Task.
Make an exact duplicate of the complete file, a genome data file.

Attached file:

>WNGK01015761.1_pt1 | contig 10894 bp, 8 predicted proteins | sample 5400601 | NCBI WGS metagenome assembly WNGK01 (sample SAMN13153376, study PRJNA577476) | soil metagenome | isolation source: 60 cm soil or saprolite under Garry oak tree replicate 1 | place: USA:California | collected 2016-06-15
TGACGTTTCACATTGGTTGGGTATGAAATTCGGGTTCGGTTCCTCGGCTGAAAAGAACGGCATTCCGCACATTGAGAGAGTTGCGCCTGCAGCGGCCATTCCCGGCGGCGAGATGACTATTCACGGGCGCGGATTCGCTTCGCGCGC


>WNGK01015761.1_pt1 | contig 10894 bp, 8 predicted proteins | sample 5400601 | NCBI WGS metagenome assembly WNGK01 (sample SAMN13153376, study PRJNA577476) | soil metagenome | isolation source: 60 cm soil or saprolite under Garry oak tree replicate 1 | place: USA:California | collected 2016-06-15
TGACGTTTCACATTGGTTGGGTATGAAATTCGGGTTCGGTTCCTCGGCTGAAAAGAACGGCATTCCGCACATTGAGAGAGTTGCGCCTGCAGCGGCCATTCCCGGCGGCGAGATGACTATTCACGGGCGCGGATTCGCTTCGCGCGC